Philippe Favre died on Friday 5th December after a skiing accident at Val Thorens in France. It was just a week before his 52nd birthday.
Although I watched him race many times in F3 and F3000 in the late 1980s, I only really got to know Philippe in the last 12 months while working on various writing projects.
He was a genuinely lovely man. Devoid of pretence or rambling self-opinion that you so often get with ex-racers, he always had time to talk about the topic of which he had the most passion – racing.
In tribute here is the ‘Race of My Life’ I did earlier this year. It was a wry, humorous and delightful take on his fearsome scrap with his mate Roland Ratzenbeger at the 1986 Formula Ford Festival.
Farewell Philippe. We will always remember you as a great racing driver but more importantly an even greater human being.
Favre was runner up in the 1986 RAC FF1600 Championship. He then took in British F3 in 1987 with a single win at Donington Park. After a further season of F3 in 1988 he embarked upon a cash-strapped year of FIA International F3000 in 1989 before a brief switch stateside in 1992 saw a handful of Indy Lights outings. Favre (51) still races sporadically in GTs and also runs his own events company based in Geneva.
Race of My Life – Philippe Favre
Formula Ford Festival – 26th October 1986
I look back very fondly at the Formula Ford Festival final in 1986 not only because it was a great race but because it also started a special friendship with my big rival that day – Roland Ratzenberger.
We had clearly been the quickest drivers all weekend and lined up on the front row with Roland just getting pole. It was very tense of course but on the grid my mechanics and I decided to brighten things up a little, trying desperately to distract Roland. God knows where we got it from but one of our guys produced a bra from nowhere and just before the one-minute board went up he handed it to me and I threw it across to Roland. It landed in his cockpit but he didn’t flinch and just ignored it. As if it was the most normal thing in the world, he just tossed it to one of his mechanics and flicked his visor down. He was obviously in the zone!
So we headed off towards Paddock Hill Bend with me tucked right behind his red Van Diemen. It went pretty much like this for the whole 20 laps. I was right with him and looking for a way through absolutely everywhere but he was very clever in placing his car just in the right place at the right time. I was definitely quicker but there just was not a way through.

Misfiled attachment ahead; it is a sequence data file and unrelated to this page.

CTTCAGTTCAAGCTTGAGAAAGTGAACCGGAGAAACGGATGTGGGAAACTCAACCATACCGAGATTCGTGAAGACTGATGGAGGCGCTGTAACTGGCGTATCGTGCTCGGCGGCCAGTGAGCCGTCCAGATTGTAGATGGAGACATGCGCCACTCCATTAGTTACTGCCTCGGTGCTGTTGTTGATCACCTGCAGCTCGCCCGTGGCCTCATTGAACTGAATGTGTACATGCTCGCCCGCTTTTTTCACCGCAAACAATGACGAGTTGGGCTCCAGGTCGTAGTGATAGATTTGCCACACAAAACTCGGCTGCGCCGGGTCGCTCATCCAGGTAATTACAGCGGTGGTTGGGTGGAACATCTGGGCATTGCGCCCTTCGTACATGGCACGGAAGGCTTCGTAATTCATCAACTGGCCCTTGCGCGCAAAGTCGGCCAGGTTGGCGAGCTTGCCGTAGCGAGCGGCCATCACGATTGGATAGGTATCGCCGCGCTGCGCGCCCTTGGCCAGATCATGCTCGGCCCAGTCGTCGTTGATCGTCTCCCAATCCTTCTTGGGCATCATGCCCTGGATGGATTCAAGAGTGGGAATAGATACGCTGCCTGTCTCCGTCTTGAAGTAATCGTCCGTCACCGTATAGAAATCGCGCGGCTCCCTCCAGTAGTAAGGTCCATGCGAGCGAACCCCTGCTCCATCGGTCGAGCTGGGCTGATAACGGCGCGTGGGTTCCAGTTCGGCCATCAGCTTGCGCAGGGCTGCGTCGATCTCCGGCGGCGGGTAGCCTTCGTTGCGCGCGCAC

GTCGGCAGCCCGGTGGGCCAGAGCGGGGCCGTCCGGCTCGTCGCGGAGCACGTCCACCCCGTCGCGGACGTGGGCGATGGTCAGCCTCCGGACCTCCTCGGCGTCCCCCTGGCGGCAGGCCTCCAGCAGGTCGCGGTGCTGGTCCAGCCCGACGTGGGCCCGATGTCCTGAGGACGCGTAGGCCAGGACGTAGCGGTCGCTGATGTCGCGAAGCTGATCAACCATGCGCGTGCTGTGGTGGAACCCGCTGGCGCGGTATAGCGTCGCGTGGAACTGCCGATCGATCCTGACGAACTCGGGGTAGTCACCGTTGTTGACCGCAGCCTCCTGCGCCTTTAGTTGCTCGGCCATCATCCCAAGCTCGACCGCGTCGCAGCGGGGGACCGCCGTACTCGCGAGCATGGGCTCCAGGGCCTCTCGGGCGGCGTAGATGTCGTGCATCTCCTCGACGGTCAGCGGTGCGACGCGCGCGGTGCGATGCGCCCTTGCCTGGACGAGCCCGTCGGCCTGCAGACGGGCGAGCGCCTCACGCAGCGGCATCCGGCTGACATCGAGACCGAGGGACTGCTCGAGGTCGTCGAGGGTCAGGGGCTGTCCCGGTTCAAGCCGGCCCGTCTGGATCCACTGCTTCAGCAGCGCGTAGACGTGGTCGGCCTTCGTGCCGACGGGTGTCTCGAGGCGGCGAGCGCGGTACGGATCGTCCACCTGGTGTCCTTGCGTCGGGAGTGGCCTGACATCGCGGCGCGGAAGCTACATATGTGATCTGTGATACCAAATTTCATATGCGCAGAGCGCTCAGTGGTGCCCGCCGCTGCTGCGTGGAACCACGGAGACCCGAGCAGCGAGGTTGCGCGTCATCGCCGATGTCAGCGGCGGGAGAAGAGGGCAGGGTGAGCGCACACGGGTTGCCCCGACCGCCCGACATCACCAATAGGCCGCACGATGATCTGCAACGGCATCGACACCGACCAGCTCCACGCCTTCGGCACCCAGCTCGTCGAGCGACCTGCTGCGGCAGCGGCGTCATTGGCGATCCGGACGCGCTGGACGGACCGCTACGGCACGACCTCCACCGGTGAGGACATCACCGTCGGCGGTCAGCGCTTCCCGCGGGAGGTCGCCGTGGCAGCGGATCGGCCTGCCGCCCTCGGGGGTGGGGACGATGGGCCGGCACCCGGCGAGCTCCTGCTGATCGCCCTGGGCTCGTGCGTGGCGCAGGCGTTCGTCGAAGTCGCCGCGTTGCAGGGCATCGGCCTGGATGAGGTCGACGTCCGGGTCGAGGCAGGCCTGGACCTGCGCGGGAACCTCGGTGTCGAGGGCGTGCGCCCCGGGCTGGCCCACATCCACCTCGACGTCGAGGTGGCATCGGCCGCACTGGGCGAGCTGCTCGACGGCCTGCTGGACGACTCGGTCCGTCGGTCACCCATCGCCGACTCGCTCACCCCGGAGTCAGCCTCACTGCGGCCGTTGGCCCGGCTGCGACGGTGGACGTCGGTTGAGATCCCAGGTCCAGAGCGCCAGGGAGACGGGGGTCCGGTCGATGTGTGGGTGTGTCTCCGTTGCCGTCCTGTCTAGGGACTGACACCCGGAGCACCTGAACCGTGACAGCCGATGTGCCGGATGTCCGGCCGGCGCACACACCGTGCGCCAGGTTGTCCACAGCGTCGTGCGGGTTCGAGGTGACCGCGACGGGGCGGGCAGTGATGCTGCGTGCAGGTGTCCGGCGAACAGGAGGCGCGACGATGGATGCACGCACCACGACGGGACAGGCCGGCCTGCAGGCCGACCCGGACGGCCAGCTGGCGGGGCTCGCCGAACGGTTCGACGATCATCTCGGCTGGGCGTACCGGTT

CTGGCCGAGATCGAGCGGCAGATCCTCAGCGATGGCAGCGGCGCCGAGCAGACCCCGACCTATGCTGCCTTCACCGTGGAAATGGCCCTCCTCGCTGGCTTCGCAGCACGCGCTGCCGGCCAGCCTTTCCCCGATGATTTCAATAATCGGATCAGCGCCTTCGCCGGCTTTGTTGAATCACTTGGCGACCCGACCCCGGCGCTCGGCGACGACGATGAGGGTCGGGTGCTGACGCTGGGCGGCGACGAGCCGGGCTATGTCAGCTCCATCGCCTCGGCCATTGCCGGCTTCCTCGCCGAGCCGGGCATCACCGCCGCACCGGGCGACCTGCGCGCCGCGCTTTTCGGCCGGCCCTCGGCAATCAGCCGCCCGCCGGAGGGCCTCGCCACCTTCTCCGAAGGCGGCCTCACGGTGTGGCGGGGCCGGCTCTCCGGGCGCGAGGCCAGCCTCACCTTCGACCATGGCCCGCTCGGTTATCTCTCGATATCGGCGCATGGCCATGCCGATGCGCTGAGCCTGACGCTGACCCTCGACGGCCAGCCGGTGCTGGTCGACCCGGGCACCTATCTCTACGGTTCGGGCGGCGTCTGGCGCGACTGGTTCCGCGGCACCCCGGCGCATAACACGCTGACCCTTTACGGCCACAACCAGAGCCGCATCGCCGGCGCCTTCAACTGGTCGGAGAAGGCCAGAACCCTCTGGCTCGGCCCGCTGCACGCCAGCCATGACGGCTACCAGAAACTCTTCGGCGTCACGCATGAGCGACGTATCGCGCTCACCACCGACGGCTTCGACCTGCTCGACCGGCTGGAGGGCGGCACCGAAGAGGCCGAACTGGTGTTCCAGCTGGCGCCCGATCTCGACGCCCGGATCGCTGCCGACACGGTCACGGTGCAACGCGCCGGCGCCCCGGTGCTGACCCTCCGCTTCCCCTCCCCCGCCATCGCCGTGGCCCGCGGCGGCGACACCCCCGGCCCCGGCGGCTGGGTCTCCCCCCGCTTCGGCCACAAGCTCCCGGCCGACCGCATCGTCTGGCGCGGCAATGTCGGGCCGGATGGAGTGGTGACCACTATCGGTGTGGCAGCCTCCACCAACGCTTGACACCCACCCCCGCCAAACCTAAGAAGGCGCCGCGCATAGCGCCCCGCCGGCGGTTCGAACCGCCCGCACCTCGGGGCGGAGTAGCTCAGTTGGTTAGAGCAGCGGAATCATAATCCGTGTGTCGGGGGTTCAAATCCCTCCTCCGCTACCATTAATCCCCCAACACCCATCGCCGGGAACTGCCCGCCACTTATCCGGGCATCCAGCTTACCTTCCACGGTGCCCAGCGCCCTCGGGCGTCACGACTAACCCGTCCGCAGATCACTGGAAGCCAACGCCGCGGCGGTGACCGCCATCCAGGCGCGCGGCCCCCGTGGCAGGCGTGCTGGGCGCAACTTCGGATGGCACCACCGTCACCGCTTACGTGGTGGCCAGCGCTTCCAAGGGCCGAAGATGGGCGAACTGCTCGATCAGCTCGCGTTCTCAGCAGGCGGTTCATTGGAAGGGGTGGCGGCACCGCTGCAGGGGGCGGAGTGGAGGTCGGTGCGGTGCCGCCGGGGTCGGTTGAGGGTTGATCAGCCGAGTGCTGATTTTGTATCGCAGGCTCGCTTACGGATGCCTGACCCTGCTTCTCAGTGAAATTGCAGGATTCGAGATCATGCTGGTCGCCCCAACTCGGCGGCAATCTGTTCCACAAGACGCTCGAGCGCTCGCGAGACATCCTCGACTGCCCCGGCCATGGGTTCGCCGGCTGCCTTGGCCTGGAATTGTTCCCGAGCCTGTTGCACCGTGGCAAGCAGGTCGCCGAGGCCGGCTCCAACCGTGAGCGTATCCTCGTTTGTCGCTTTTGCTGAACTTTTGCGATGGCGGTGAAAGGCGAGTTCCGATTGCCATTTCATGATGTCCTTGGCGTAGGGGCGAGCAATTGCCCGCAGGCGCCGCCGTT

I remember we were completely on the limit but I was confident I could find a way through at some stage. As the laps to the chequered flag reduced Roland got even more defensive and we touched wheels many times. It was clear to me that it was all going to come down to the last lap.
And so it did, because like many previous attempts I took the classic wide line in to Paddock and then looked for the cut back up to Druids. Again Roland had things covered even though we were both braking super late and he was sliding the car a lot. It was classic FF1600 action and although it was very competitive and hard racing, it was also very fair.
Perhaps I was too polite, I don’t know but I had a small chance at the very last corner. Roland went very defensive and I thought ‘well here is my big chance’. I got up the inside on the exit and we ran to the flag side-by-side, almost banging wheels again. It was a classic finish and he just got over the line ahead of me by less than half a second. I was so close I could almost smell the champagne!
On the slowing down lap we both looked across at each other and gave the thumbs up. There was a nice level of respect between us and it had been a tremendous battle with both us giving absolutely everything.
After the podium I was in the paddock with all my family, friends and team celebrating. I noticed that Roland was sat there outside his pit garage all alone with the trophy and garland. It turned out that he had nobody there watching ‘his’ big race because he had told his family he was in the UK just learning to be a mechanic, all because his parents didn’t like him racing. Amazing!
So I said to him, ‘Look Roland you have to come out with us tonight and celebrate.’ So he did and we had a wonderful night, drinking and having a laugh. We even laughed about the ‘bra incident’ on the grid. Later I found out he took a shine to one of my cousins who was over from Switzerland. She was there supporting me and lets just say I think he may have been successful in more ways than one that day. Typical Roland!
From that weekend on we became very good friends and socialised a lot together right up until he died at Imola. He was such a lovely guy and memories like the Festival in 1986 are what life is all about. I miss him, even now.